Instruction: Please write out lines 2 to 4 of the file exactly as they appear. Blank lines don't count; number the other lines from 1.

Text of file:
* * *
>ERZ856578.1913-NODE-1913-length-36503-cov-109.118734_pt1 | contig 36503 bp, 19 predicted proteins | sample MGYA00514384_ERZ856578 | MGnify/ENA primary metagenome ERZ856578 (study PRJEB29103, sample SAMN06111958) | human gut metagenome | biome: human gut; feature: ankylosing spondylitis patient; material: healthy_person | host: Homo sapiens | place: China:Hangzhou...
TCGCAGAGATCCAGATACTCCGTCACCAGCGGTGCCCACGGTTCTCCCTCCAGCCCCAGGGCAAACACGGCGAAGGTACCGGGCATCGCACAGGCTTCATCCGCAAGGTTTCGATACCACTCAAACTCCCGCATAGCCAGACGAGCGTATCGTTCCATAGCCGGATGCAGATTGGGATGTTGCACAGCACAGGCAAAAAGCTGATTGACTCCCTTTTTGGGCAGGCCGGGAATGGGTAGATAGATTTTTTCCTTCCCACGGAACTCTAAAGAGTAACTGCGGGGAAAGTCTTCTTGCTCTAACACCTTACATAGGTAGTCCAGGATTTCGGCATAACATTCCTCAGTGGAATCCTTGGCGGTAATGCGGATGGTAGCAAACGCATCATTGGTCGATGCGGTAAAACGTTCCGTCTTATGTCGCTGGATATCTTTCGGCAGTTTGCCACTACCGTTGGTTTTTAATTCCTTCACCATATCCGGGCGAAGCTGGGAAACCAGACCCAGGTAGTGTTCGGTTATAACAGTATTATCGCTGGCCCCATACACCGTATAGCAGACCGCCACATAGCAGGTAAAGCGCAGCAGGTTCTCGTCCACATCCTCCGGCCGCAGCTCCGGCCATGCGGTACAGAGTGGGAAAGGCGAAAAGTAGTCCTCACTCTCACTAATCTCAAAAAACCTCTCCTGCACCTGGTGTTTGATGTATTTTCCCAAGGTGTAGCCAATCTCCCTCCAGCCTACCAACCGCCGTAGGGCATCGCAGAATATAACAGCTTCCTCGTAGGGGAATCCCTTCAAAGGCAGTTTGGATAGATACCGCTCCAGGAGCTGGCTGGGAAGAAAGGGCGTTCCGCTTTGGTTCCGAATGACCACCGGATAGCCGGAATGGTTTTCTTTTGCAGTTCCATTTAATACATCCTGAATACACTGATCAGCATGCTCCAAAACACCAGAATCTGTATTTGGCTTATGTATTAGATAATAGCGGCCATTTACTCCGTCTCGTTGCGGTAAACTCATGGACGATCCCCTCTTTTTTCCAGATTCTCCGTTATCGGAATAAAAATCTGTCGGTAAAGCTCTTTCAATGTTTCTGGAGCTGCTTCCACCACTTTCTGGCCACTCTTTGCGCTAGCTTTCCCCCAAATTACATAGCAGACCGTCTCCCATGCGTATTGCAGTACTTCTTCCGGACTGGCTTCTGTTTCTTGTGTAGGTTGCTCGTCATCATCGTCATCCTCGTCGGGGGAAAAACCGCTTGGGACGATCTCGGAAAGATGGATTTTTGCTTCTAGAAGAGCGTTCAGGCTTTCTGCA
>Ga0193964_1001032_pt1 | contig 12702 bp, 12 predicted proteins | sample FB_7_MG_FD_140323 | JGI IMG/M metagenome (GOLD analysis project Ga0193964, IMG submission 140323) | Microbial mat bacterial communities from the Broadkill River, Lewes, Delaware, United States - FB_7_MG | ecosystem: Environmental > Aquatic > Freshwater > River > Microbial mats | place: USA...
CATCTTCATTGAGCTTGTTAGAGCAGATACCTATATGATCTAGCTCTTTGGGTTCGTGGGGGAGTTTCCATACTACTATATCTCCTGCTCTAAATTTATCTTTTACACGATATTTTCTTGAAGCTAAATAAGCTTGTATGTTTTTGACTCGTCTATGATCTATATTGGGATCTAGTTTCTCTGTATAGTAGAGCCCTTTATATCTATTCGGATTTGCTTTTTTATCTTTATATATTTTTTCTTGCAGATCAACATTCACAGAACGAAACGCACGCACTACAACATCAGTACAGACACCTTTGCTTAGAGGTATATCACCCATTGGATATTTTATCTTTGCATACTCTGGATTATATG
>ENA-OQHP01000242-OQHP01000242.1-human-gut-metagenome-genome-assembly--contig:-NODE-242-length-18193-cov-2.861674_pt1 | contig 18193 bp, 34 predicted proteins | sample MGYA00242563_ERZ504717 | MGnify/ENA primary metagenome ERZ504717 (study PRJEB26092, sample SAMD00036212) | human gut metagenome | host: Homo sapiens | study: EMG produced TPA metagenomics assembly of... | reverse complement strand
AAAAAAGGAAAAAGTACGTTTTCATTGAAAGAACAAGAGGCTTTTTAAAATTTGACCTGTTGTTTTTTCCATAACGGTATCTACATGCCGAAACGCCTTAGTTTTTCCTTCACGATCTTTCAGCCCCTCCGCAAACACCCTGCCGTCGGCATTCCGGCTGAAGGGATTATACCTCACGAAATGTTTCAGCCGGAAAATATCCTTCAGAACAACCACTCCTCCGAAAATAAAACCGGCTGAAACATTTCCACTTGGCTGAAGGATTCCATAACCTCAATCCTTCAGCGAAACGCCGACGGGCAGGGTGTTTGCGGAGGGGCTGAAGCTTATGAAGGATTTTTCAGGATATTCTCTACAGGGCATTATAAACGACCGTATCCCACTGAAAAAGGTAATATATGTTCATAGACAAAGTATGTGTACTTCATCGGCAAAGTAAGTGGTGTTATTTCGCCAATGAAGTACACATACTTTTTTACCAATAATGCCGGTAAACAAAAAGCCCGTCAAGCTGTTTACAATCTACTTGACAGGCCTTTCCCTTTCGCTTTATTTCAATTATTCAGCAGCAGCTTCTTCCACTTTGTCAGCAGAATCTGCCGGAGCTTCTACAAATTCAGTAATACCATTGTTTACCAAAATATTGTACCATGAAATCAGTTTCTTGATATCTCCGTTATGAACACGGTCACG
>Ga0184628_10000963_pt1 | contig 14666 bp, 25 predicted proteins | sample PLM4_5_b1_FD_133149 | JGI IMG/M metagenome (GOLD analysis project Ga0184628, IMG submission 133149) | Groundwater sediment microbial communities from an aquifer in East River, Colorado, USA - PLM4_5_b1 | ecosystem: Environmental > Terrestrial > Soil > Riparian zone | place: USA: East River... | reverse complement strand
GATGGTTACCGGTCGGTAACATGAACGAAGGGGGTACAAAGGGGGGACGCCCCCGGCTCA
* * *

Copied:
TCGCAGAGATCCAGATACTCCGTCACCAGCGGTGCCCACGGTTCTCCCTCCAGCCCCAGGGCAAACACGGCGAAGGTACCGGGCATCGCACAGGCTTCATCCGCAAGGTTTCGATACCACTCAAACTCCCGCATAGCCAGACGAGCGTATCGTTCCATAGCCGGATGCAGATTGGGATGTTGCACAGCACAGGCAAAAAGCTGATTGACTCCCTTTTTGGGCAGGCCGGGAATGGGTAGATAGATTTTTTCCTTCCCACGGAACTCTAAAGAGTAACTGCGGGGAAAGTCTTCTTGCTCTAACACCTTACATAGGTAGTCCAGGATTTCGGCATAACATTCCTCAGTGGAATCCTTGGCGGTAATGCGGATGGTAGCAAACGCATCATTGGTCGATGCGGTAAAACGTTCCGTCTTATGTCGCTGGATATCTTTCGGCAGTTTGCCACTACCGTTGGTTTTTAATTCCTTCACCATATCCGGGCGAAGCTGGGAAACCAGACCCAGGTAGTGTTCGGTTATAACAGTATTATCGCTGGCCCCATACACCGTATAGCAGACCGCCACATAGCAGGTAAAGCGCAGCAGGTTCTCGTCCACATCCTCCGGCCGCAGCTCCGGCCATGCGGTACAGAGTGGGAAAGGCGAAAAGTAGTCCTCACTCTCACTAATCTCAAAAAACCTCTCCTGCACCTGGTGTTTGATGTATTTTCCCAAGGTGTAGCCAATCTCCCTCCAGCCTACCAACCGCCGTAGGGCATCGCAGAATATAACAGCTTCCTCGTAGGGGAATCCCTTCAAAGGCAGTTTGGATAGATACCGCTCCAGGAGCTGGCTGGGAAGAAAGGGCGTTCCGCTTTGGTTCCGAATGACCACCGGATAGCCGGAATGGTTTTCTTTTGCAGTTCCATTTAATACATCCTGAATACACTGATCAGCATGCTCCAAAACACCAGAATCTGTATTTGGCTTATGTATTAGATAATAGCGGCCATTTACTCCGTCTCGTTGCGGTAAACTCATGGACGATCCCCTCTTTTTTCCAGATTCTCCGTTATCGGAATAAAAATCTGTCGGTAAAGCTCTTTCAATGTTTCTGGAGCTGCTTCCACCACTTTCTGGCCACTCTTTGCGCTAGCTTTCCCCCAAATTACATAGCAGACCGTCTCCCATGCGTATTGCAGTACTTCTTCCGGACTGGCTTCTGTTTCTTGTGTAGGTTGCTCGTCATCATCGTCATCCTCGTCGGGGGAAAAACCGCTTGGGACGATCTCGGAAAGATGGATTTTTGCTTCTAGAAGAGCGTTCAGGCTTTCTGCA
>Ga0193964_1001032_pt1 | contig 12702 bp, 12 predicted proteins | sample FB_7_MG_FD_140323 | JGI IMG/M metagenome (GOLD analysis project Ga0193964, IMG submission 140323) | Microbial mat bacterial communities from the Broadkill River, Lewes, Delaware, United States - FB_7_MG | ecosystem: Environmental > Aquatic > Freshwater > River > Microbial mats | place: USA...
CATCTTCATTGAGCTTGTTAGAGCAGATACCTATATGATCTAGCTCTTTGGGTTCGTGGGGGAGTTTCCATACTACTATATCTCCTGCTCTAAATTTATCTTTTACACGATATTTTCTTGAAGCTAAATAAGCTTGTATGTTTTTGACTCGTCTATGATCTATATTGGGATCTAGTTTCTCTGTATAGTAGAGCCCTTTATATCTATTCGGATTTGCTTTTTTATCTTTATATATTTTTTCTTGCAGATCAACATTCACAGAACGAAACGCACGCACTACAACATCAGTACAGACACCTTTGCTTAGAGGTATATCACCCATTGGATATTTTATCTTTGCATACTCTGGATTATATG